Ches seminars london 21 st november 2006
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CHES Seminars London , 21 st November, 2006. Changes in the governance of European universities. José-Ginés Mora Centre for the Study of Higher Education Management TECHNICAL UNIVERSITY OF VALENCIA. Index. Main traits of EHE The idea of governance

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CHES Seminars London , 21 st November, 2006

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Ches seminars london 21 st november 2006

CHES SeminarsLondon, 21st November, 2006

Changes in the governance of European universities

José-Ginés Mora

Centre for the Study of Higher Education Management

TECHNICAL UNIVERSITY OF VALENCIA


Index

Index

  • Main traits of EHE

  • The idea of governance

  • The relevance of improving governance: EC recommendations

  • Trends of change

  • Some empirical results


The european traditional models

The European traditional models

  • New context at the beginning of the XIX century

    • The liberal national-state: need of civil servants

    • The industrial age: need of qualified professionals

  • Three different answers

    • The Napoleonic model

      • Universities as “factories of professionals”

      • Universities are part of the State

      • State controlling academic and managerial matters

      • Professors are civil servants, members of national bodies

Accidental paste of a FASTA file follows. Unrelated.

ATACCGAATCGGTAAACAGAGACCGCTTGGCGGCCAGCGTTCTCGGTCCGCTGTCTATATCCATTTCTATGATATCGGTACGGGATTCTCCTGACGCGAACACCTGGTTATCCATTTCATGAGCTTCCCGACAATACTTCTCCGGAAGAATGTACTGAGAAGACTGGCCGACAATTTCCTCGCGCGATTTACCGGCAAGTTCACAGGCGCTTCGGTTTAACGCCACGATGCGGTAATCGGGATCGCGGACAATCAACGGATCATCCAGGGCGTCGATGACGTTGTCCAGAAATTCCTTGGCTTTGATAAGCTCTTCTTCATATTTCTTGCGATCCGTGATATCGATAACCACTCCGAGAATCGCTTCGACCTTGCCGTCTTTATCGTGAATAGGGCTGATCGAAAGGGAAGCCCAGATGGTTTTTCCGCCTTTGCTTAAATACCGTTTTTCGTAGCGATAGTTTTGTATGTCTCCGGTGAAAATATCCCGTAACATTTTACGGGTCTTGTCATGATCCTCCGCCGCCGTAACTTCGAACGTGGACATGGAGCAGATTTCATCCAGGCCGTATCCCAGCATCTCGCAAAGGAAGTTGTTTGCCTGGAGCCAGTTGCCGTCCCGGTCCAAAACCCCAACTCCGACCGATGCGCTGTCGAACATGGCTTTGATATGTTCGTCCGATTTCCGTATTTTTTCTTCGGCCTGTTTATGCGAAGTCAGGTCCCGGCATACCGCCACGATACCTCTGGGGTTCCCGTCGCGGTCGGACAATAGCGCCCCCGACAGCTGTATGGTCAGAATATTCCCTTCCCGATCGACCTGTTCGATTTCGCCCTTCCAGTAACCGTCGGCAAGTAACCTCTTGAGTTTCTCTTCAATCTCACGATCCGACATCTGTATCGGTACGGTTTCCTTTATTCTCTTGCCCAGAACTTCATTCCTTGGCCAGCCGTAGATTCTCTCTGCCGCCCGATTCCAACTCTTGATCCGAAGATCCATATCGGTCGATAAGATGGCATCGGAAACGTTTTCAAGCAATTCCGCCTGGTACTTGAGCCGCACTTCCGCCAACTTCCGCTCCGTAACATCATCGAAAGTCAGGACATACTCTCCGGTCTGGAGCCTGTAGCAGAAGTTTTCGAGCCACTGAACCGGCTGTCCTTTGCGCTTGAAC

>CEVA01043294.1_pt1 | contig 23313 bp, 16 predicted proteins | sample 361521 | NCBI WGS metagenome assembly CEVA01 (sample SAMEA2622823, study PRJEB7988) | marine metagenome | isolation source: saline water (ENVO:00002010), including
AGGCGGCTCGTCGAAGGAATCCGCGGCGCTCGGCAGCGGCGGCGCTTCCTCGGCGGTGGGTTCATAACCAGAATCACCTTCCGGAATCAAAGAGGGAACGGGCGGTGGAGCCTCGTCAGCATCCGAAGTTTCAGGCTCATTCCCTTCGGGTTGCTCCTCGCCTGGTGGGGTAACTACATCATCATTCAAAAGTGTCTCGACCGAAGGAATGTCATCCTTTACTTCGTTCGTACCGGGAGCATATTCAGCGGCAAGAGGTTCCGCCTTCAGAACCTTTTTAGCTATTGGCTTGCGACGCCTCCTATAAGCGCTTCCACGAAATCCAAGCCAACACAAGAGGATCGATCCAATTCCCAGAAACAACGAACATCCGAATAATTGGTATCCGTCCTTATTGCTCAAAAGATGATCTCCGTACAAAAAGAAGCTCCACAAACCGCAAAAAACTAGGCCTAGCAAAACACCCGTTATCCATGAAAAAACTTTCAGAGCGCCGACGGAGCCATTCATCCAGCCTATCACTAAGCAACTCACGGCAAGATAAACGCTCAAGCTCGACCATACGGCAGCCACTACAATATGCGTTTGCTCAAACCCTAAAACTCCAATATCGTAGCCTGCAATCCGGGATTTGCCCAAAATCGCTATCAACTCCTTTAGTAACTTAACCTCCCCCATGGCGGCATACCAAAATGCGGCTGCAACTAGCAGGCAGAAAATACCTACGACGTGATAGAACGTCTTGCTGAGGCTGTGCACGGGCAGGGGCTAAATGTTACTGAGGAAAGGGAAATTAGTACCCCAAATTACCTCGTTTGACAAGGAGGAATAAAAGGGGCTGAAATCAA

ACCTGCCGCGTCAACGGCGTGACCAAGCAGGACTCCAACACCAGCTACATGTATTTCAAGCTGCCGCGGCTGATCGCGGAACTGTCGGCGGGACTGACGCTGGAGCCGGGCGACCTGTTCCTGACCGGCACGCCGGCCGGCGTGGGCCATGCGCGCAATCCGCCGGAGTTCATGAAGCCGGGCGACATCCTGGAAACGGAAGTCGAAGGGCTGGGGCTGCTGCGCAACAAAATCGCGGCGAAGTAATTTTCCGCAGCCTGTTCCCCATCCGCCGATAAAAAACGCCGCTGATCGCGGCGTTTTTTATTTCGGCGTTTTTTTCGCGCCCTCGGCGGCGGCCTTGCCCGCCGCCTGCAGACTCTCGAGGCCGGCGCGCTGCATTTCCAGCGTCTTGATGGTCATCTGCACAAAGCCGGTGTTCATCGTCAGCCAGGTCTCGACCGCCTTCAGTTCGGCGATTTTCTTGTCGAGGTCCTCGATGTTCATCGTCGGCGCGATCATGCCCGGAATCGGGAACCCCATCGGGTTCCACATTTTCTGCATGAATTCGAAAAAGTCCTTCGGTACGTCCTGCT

• The Humboldtian model

      • Universities as “factories of science”

      • State-dependent, public funding

      • State controlling only managerial matters

      • Professors are civil servants, but “independent”

    • The British model

      • Universities focused on individual development

      • Autonomous, but with public funding


The dominant situation of ehe by the end of the last century

The dominant situation of EHE(by the end of the last century)

  • Institutions, mostly public

    • Portugal 25% in private, Italy 10%,....Greece 0%

  • Staff, mostly civil servants

  • Funding, mostly public :

    • UK and Spain, more private funds

  • Collegial bodies running universities

  • Leaders elected internally

  • National diplomas in some countries

  • One cycle, long duration of study programs in most countries

  • Scarce diversity in goals and objectives of universities


The concept of governance

The concept of governance

University governance is related to collective control towards common institutional goals.

It could be defined as the way as public and private actors seek to solve university organisational problems.

Governance raises questions about who decides when on what.

Governance is also related to the institutional capacity to change and to change properly and timely to institutional needs.


The five dimensions of governance

The five dimensions of governance

  • State regulation. This dimension refers to regulation by directives; the government prescribes in detail behaviours under particular circumstances.